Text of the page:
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Advice needed for a rescued Avic

Discussion in 'Tarantula Questions & Discussions' started by AssassinBug, Oct 17, 2016.

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    Thanks in advance for any and all advice!

    Here's the TL;DR version: should I risk moving a rescue tarantula that may be in premolt if the current owners are so eager to get rid of it they were planning on freezing the T?

    The full story: I'm a professor at a community college, and my students know I love inverts. One of my students works at a pet store chain, and has a bad habit of bringing home more animals than he can care for. He now has to get rid of two A. avicularias (by order of his parents), and had planned on just freezing them. I found out about this when he asked if I wanted the bodies to add to my displays of pinned insects. I told him I'd rather have the live Tarantulas!!
    I'm a tropical Biologist, but the only T experience I've had was a Brachypelma vagans that lived under the stairs of my place in Panama and a roommate with an Avic back in college. I've been spending a lot of time on the boards the last two weeks trying to prepare. I took possession of one of the Avics and her(?) enclosure today (pictured below). However, I had the student leave the other one home until I could get your advice.

    According to my student, the second Avic is two inches, hasn't eaten in 4 weeks, hasn't left the web, and may have an unusually large abdomen. He's not a detailed-oriented kid, so he's not exactly sure when the T stopped eating or if it's abdomen really is larger. Based on my research, this sounds like premolt, but I'm not sure. My question is, can I move the enclosure without unduly stressing the T? I don't know how long his parents will tolerate the T, and I feel like I may be stuck with two bad choices (a dangerous move, or the little one being frozen). Student doesn't have a camera phone, and he hasn't followed up on my requests for pictures of this other T.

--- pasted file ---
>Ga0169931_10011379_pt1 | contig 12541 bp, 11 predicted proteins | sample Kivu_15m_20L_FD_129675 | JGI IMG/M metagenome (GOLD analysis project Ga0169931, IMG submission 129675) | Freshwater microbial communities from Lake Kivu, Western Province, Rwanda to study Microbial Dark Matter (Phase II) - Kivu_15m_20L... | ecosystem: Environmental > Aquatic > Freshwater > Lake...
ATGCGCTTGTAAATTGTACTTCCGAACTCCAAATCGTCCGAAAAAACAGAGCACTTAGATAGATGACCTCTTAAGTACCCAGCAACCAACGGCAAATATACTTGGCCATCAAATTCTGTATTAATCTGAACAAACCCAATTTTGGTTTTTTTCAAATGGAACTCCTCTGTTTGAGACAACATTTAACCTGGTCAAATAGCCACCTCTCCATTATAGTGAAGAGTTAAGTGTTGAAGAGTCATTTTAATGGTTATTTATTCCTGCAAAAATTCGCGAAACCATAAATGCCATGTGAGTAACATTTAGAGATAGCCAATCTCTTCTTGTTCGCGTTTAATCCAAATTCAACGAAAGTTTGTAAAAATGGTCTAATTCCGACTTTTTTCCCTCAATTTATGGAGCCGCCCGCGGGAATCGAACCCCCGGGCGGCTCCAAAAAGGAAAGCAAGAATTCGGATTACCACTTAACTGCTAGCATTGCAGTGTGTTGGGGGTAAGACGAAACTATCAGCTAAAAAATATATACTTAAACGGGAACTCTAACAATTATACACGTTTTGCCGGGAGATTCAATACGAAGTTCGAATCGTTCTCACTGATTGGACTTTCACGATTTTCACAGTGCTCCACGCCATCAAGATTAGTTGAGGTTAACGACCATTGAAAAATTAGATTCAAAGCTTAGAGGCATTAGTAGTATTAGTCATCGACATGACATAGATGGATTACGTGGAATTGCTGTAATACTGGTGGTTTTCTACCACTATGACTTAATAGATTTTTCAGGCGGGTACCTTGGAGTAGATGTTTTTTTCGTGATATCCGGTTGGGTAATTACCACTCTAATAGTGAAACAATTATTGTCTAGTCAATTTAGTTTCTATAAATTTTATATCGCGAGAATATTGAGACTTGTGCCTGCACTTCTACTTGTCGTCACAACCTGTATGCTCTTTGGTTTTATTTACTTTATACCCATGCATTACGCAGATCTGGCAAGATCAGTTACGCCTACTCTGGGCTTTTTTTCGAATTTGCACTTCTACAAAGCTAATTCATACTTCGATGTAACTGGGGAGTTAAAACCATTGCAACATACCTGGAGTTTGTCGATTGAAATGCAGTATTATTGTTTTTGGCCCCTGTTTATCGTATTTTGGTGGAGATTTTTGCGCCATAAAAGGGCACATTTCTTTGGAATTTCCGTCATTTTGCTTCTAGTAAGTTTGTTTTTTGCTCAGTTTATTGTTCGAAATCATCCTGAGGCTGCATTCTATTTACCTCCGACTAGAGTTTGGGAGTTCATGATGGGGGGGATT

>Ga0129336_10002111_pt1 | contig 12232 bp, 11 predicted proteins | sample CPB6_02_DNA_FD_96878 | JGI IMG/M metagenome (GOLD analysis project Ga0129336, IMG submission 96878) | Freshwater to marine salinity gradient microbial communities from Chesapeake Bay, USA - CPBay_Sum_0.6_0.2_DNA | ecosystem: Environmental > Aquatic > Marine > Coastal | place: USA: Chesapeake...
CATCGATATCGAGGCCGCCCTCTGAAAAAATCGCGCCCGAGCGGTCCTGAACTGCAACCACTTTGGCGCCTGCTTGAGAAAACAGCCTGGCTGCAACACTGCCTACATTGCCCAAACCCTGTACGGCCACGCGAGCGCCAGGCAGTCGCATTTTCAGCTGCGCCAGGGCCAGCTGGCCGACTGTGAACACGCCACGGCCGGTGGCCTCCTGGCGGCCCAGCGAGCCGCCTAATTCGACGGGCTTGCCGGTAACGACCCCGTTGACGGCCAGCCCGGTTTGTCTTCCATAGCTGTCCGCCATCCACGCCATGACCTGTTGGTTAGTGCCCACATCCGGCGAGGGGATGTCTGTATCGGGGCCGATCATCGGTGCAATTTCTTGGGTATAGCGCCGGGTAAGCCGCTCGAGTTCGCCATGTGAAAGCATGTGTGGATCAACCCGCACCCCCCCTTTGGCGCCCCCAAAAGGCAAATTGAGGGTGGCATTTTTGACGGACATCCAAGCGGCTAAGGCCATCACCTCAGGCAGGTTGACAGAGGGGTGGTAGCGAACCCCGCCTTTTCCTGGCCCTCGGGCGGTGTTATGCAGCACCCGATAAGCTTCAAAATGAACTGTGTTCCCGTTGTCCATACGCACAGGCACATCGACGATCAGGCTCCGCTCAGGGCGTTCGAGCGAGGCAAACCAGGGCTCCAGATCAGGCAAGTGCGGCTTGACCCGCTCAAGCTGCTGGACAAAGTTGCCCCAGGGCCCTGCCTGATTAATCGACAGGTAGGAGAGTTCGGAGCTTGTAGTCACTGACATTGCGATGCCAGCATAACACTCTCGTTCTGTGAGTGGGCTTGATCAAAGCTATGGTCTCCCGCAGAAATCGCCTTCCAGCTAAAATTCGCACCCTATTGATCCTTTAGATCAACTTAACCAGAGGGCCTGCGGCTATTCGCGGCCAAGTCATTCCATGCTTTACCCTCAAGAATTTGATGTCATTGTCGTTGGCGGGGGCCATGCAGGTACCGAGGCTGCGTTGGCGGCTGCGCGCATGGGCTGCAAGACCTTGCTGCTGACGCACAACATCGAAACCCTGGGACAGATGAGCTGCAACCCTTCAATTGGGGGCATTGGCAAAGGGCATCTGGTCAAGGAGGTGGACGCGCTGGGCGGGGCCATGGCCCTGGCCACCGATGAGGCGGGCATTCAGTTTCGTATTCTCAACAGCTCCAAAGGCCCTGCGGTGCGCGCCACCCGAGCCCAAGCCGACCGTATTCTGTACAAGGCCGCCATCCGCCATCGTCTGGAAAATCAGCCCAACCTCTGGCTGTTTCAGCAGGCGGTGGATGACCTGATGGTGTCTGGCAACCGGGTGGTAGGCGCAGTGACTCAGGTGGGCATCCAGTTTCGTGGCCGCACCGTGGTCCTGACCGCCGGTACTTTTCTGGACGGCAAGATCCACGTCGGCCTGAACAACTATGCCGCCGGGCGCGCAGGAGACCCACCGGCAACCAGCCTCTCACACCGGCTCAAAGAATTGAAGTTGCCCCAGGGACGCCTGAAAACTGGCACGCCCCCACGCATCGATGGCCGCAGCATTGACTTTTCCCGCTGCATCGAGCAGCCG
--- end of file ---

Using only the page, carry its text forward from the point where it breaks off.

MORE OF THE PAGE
Any thoughts on what I should do, or how pushy I should be about not moving the T?

    (As a side note, feedback on how to improve the enclosure of the T I did receive would also be welcome. I'd like to move her into an inverted AMAC eventually, but is she ok in the current setup for now? The substrate is dry despite the dark color. The white steaks on the glass are feces, right? 20161017_153316.jpg 20161017_153324.jpg 20161017_153316.jpg )

    Thank you!!
  2. Apologies, that last picture is a duplicate!
  3. EulersK

    EulersK Arachnonomicon Staff Member

    Ouch, that's rough. It's so humid in there that I'd move it ASAP. Did they think that they were housing a frog? Jesus.

    @viper69 @cold blood, what say you?
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  4. I was worried about that. I've read Viper's breakdown on the basics of Avic care, and am wary of excess humidity! I don't think my student really thought that much about the setup, to be honest...
  5. EulersK

    EulersK Arachnonomicon Staff Member

    If you've read that, then you should be golden. I misread your original post - if it is indeed dry in there, then I wouldn't worry too much. The setup isn't terrible, so long as there isn't screen anywhere. Tarantulas can easily chew through screen. It would be a simple fix if you want to keep that enclosure, though. Just cut out the screen and replace with drilled acrylic, very simple. Your profile says you live in Southern California - the desert part or the beach part? If you live in a dry environment, then tell him to stop misting immediately. A water dish will suffice, and the enclosure will dry out pretty quickly. If you live in a humid environment, you may have to get the avic out of there.

    Avic's aren't my specialty, which is why I tagged those two people. I wish I could help more!
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  6. Thank you for tagging them and sharing what you know! I think the enclosure the second Avic is in looks a lot like this one, so if we troubleshoot this enclosure I'll know what to do if/when I get the second one.
    The top is mesh, so I'll deal with that. We live right in the hills just inland from the beach, so it's a compromise between beach-humid and desert-dry.
  7. EulersK

    EulersK Arachnonomicon Staff Member

    Just to be clear, wait for someone else to reply before removing it. I mainly keep terrestrials, so I'm pretty limited on what advice I can give. My vote is to leave it be, but avics are notorious for being fragile... although, not so much at this stage in life.
  8. Moonohol

    Moonohol Two Legged Freak

    Is that a giant mushroom cap in the bottom right corner?? :wideyed: That's definitely no bueno...

    I agree that @viper69 and @cold blood will know what to do. I don't have enough Avic experience to feel comfortable giving advice on this.
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  9. Venom1080

    Venom1080 Arachnoemperor

    its fine to move the cage of a premolt T.
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  10. 14pokies

    14pokies Arachnoprince

    I prefer to give avics good cross ventilation wich is impossible in that enclosure, however that T looks pretty happy in there... I have raised many avics in enclosures like that and as long as there is good ventilation on the top it will work fine..

    As for the second avic it's fine to give it a rehouse if neccesary.. I recently rehoused an A.avic late into its molt cycle and it started to spin web that night.. No worrys there..

    If the other enclosure is the same as the one in the pic and the T looks to be webbing and behaving normal I would just leave it ( them) be..